The acquisition, analysis, and reporting of financial information for the individual manager and the organization with special attention to the planning and control responsibilities of practicing managers. Students should gain confidence in their ability to interpret and use financial information for more effective decision-making.
    Prerequisite: ACC2020
  •  
    Observational basics of movements in the sky, the history of modern astronomy, the solar system, the Sun, other stars, the Milky Way, other galaxies, the Universe, and cosmogony. Required telescope viewing events will be weather-dependent.
    Prerequisite: AST2010
  •  
    The background, events, people, and theology of the Old Testament with reflection on connections to the New Testament and application to Christian faith and life.
     
  •  
    The contexts of the New Testament, including cultural and geographical settings, and the political arena of the New Testament, and the application of this knowledge to understanding the New Testament.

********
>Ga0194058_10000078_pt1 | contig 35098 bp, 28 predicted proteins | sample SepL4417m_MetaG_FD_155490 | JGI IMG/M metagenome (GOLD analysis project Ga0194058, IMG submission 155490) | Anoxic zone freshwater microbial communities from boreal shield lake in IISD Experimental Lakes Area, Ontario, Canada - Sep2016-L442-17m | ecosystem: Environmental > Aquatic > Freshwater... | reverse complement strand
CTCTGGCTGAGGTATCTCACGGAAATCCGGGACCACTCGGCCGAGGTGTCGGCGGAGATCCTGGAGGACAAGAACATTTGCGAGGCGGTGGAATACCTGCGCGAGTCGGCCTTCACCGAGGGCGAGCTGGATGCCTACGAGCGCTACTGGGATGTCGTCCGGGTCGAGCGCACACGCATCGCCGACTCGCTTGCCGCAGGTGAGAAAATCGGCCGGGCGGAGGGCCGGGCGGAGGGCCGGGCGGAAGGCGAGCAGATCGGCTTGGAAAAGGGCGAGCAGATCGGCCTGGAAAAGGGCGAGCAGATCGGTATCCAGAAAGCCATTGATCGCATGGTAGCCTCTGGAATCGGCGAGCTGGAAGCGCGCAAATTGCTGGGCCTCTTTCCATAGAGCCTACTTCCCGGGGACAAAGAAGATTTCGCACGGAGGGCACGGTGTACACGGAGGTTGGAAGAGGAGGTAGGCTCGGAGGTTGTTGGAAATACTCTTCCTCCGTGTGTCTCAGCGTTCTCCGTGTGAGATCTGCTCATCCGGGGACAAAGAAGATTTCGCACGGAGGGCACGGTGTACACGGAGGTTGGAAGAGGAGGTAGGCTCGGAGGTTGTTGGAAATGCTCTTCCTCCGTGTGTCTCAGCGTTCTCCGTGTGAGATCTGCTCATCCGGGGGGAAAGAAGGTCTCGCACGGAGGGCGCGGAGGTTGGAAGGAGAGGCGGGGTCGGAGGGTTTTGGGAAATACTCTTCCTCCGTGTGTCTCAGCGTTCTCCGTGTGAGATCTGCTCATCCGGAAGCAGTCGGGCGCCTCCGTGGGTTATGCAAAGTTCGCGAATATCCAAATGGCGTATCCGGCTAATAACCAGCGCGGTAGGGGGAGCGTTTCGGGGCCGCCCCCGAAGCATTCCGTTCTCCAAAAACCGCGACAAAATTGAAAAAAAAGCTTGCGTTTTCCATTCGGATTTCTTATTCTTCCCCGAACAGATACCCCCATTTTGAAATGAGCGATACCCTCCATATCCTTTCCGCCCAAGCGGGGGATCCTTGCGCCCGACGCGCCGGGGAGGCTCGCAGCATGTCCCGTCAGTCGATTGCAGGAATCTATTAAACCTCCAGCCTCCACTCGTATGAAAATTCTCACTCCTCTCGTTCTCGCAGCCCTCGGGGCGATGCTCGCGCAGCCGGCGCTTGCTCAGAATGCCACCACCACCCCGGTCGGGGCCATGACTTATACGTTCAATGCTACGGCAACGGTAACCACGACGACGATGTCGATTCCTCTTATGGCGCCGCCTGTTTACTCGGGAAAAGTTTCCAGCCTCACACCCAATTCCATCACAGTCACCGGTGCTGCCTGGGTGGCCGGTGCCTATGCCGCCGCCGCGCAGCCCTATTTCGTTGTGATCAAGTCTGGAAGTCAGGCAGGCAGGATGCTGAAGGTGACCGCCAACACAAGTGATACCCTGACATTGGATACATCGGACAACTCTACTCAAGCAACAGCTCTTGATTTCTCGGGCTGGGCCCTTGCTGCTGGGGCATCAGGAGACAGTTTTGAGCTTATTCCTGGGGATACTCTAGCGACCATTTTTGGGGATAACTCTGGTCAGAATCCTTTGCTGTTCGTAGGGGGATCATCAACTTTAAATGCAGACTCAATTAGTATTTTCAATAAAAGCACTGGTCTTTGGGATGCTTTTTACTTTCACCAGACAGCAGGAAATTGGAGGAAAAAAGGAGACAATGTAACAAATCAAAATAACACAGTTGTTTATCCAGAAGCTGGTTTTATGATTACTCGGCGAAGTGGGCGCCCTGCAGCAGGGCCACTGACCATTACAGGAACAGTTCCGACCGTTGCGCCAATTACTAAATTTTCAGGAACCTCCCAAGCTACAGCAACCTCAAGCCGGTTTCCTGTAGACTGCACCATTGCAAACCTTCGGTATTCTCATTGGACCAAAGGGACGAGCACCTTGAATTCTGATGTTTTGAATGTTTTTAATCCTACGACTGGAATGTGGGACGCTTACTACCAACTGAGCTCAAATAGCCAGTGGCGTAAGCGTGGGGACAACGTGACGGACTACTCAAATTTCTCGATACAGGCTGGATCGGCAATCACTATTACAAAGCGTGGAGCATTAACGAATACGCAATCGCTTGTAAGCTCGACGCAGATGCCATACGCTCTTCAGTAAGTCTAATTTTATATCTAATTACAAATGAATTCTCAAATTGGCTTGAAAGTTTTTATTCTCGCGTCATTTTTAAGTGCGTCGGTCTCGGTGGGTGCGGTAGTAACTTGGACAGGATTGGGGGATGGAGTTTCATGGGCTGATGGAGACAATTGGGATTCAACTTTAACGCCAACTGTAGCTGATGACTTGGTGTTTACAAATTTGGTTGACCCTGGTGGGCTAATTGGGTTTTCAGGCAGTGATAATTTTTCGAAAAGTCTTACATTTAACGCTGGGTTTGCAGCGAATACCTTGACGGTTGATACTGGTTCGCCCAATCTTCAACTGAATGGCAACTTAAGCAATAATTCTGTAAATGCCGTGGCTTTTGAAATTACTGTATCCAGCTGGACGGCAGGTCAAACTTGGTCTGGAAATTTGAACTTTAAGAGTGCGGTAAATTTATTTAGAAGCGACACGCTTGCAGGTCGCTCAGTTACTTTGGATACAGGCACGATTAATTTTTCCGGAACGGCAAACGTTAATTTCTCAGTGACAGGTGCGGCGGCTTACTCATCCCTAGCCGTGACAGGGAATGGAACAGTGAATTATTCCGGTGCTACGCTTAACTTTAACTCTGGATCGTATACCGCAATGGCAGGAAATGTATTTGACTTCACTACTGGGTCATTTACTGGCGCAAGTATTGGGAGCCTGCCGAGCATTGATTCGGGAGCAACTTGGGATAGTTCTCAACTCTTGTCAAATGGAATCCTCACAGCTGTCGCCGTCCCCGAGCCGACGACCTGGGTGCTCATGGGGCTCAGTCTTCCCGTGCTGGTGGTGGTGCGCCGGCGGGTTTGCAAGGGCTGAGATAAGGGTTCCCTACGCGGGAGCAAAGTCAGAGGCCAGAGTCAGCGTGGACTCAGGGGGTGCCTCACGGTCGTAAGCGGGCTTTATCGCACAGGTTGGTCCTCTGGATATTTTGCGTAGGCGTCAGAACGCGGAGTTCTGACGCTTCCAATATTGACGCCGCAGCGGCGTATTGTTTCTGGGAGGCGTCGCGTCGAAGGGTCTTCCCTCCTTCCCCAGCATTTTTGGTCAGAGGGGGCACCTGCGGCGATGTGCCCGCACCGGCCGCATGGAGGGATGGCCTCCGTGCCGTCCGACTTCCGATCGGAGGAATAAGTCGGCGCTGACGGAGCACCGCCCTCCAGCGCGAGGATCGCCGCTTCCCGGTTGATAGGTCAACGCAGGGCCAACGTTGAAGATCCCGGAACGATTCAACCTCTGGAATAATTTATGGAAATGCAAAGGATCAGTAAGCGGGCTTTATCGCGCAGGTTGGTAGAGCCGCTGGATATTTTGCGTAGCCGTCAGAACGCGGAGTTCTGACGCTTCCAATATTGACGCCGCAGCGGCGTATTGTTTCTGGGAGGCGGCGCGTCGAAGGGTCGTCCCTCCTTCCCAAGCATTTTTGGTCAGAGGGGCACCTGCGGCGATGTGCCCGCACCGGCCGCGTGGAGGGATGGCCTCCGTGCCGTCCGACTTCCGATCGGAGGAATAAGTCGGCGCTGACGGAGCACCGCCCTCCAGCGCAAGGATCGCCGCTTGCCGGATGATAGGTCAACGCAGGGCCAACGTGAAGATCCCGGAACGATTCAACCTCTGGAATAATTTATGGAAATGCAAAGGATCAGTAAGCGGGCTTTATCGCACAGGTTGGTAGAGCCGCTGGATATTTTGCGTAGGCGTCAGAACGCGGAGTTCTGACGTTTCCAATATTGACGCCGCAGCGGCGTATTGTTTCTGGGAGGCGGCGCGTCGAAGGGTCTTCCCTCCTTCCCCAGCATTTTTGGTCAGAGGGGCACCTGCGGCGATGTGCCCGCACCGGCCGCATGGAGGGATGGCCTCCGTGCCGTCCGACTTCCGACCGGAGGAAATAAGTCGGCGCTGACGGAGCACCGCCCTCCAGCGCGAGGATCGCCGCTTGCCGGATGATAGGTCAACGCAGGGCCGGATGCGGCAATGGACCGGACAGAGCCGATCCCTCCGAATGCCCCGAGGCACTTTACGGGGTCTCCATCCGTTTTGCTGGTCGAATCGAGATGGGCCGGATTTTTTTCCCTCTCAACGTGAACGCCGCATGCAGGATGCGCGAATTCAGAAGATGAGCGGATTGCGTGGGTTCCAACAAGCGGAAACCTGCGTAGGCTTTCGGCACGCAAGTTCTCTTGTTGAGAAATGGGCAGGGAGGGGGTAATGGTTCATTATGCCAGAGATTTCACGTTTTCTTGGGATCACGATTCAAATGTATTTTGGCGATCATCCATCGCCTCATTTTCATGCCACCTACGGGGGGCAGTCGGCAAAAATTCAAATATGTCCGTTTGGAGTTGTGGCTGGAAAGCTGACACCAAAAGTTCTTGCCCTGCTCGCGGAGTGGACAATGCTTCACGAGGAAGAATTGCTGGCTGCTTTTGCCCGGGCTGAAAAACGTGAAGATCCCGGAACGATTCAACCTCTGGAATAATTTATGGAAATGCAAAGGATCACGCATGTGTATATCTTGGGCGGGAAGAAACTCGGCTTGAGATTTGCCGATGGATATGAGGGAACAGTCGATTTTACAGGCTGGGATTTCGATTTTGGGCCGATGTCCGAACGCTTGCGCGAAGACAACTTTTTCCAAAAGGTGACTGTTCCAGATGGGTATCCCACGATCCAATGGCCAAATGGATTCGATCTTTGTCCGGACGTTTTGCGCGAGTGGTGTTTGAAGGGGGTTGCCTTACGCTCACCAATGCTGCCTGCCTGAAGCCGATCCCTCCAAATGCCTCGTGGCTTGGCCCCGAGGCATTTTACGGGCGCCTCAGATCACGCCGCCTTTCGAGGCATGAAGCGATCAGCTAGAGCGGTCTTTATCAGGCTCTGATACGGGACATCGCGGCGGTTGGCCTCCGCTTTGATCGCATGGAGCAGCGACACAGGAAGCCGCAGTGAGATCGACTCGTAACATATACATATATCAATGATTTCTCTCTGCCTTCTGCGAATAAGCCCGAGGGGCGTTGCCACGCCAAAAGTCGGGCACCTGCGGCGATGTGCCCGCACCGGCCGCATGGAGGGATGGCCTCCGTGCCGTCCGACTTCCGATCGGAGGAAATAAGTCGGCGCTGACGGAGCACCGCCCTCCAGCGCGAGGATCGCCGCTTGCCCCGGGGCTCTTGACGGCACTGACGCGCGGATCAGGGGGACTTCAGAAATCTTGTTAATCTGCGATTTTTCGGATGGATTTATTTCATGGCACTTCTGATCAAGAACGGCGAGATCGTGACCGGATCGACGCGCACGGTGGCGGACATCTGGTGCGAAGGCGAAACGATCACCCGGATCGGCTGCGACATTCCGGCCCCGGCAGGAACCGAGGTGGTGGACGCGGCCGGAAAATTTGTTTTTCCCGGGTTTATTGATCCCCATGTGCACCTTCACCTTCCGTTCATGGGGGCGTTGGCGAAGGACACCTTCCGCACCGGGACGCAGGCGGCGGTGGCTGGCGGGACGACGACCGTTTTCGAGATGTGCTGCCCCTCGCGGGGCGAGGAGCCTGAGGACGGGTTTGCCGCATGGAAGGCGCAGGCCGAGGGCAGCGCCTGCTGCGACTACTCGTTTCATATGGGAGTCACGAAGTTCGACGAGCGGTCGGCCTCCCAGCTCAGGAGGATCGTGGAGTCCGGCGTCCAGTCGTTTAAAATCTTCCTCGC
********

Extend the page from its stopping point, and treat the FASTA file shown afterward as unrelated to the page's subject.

•  
    Examination of human activities at global and regional scales, exploring population distributions, economies, religions, and political and social behaviors, with tension between globalization and cultural diversity as a central theme. The course is an attempt to discover where people are and why they are there, focusing on methods used by geographers and application of those tools.
     
  •  
    A review of basic math functions with emphasis on real-world application, including fundamentals of banking, pricing, payroll, interest, reading and analyzing financial statements, taxes, insurance, and investments, and application of these concepts to situations in business and personal life.